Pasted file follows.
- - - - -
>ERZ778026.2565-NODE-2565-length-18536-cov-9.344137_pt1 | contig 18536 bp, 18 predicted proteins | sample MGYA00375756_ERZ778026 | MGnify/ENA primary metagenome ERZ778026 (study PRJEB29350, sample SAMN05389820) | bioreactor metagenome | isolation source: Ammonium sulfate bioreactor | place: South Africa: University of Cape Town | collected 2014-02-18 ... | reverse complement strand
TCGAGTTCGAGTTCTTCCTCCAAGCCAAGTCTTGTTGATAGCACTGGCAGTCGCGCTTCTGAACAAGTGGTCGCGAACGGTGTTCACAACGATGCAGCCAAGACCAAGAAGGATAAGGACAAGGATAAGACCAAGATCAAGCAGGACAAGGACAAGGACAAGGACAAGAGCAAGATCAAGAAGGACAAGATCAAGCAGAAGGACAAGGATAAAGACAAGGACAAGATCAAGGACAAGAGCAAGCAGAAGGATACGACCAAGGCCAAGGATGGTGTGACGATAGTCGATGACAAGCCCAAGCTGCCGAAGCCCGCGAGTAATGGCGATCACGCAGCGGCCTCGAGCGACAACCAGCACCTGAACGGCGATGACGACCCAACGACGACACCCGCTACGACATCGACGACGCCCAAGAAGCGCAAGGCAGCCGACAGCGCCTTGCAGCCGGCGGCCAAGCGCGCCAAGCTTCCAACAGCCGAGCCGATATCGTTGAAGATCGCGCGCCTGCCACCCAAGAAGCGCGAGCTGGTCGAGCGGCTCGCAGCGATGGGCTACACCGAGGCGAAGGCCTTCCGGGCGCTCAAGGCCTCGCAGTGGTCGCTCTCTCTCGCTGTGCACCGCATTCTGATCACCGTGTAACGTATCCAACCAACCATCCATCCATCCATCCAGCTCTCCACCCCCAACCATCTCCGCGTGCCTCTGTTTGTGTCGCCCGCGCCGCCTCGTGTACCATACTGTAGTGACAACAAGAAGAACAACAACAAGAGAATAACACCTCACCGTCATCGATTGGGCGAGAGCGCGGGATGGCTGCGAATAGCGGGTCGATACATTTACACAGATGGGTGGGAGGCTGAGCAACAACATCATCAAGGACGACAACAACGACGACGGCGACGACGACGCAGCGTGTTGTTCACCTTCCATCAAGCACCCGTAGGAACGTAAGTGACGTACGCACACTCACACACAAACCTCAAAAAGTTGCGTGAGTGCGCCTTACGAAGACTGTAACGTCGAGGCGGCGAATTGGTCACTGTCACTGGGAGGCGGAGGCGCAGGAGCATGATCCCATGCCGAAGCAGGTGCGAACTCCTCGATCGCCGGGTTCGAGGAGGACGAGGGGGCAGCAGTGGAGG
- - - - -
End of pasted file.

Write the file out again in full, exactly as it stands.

>ERZ778026.2565-NODE-2565-length-18536-cov-9.344137_pt1 | contig 18536 bp, 18 predicted proteins | sample MGYA00375756_ERZ778026 | MGnify/ENA primary metagenome ERZ778026 (study PRJEB29350, sample SAMN05389820) | bioreactor metagenome | isolation source: Ammonium sulfate bioreactor | place: South Africa: University of Cape Town | collected 2014-02-18 ... | reverse complement strand
TCGAGTTCGAGTTCTTCCTCCAAGCCAAGTCTTGTTGATAGCACTGGCAGTCGCGCTTCTGAACAAGTGGTCGCGAACGGTGTTCACAACGATGCAGCCAAGACCAAGAAGGATAAGGACAAGGATAAGACCAAGATCAAGCAGGACAAGGACAAGGACAAGGACAAGAGCAAGATCAAGAAGGACAAGATCAAGCAGAAGGACAAGGATAAAGACAAGGACAAGATCAAGGACAAGAGCAAGCAGAAGGATACGACCAAGGCCAAGGATGGTGTGACGATAGTCGATGACAAGCCCAAGCTGCCGAAGCCCGCGAGTAATGGCGATCACGCAGCGGCCTCGAGCGACAACCAGCACCTGAACGGCGATGACGACCCAACGACGACACCCGCTACGACATCGACGACGCCCAAGAAGCGCAAGGCAGCCGACAGCGCCTTGCAGCCGGCGGCCAAGCGCGCCAAGCTTCCAACAGCCGAGCCGATATCGTTGAAGATCGCGCGCCTGCCACCCAAGAAGCGCGAGCTGGTCGAGCGGCTCGCAGCGATGGGCTACACCGAGGCGAAGGCCTTCCGGGCGCTCAAGGCCTCGCAGTGGTCGCTCTCTCTCGCTGTGCACCGCATTCTGATCACCGTGTAACGTATCCAACCAACCATCCATCCATCCATCCAGCTCTCCACCCCCAACCATCTCCGCGTGCCTCTGTTTGTGTCGCCCGCGCCGCCTCGTGTACCATACTGTAGTGACAACAAGAAGAACAACAACAAGAGAATAACACCTCACCGTCATCGATTGGGCGAGAGCGCGGGATGGCTGCGAATAGCGGGTCGATACATTTACACAGATGGGTGGGAGGCTGAGCAACAACATCATCAAGGACGACAACAACGACGACGGCGACGACGACGCAGCGTGTTGTTCACCTTCCATCAAGCACCCGTAGGAACGTAAGTGACGTACGCACACTCACACACAAACCTCAAAAAGTTGCGTGAGTGCGCCTTACGAAGACTGTAACGTCGAGGCGGCGAATTGGTCACTGTCACTGGGAGGCGGAGGCGCAGGAGCATGATCCCATGCCGAAGCAGGTGCGAACTCCTCGATCGCCGGGTTCGAGGAGGACGAGGGGGCAGCAGTGGAGG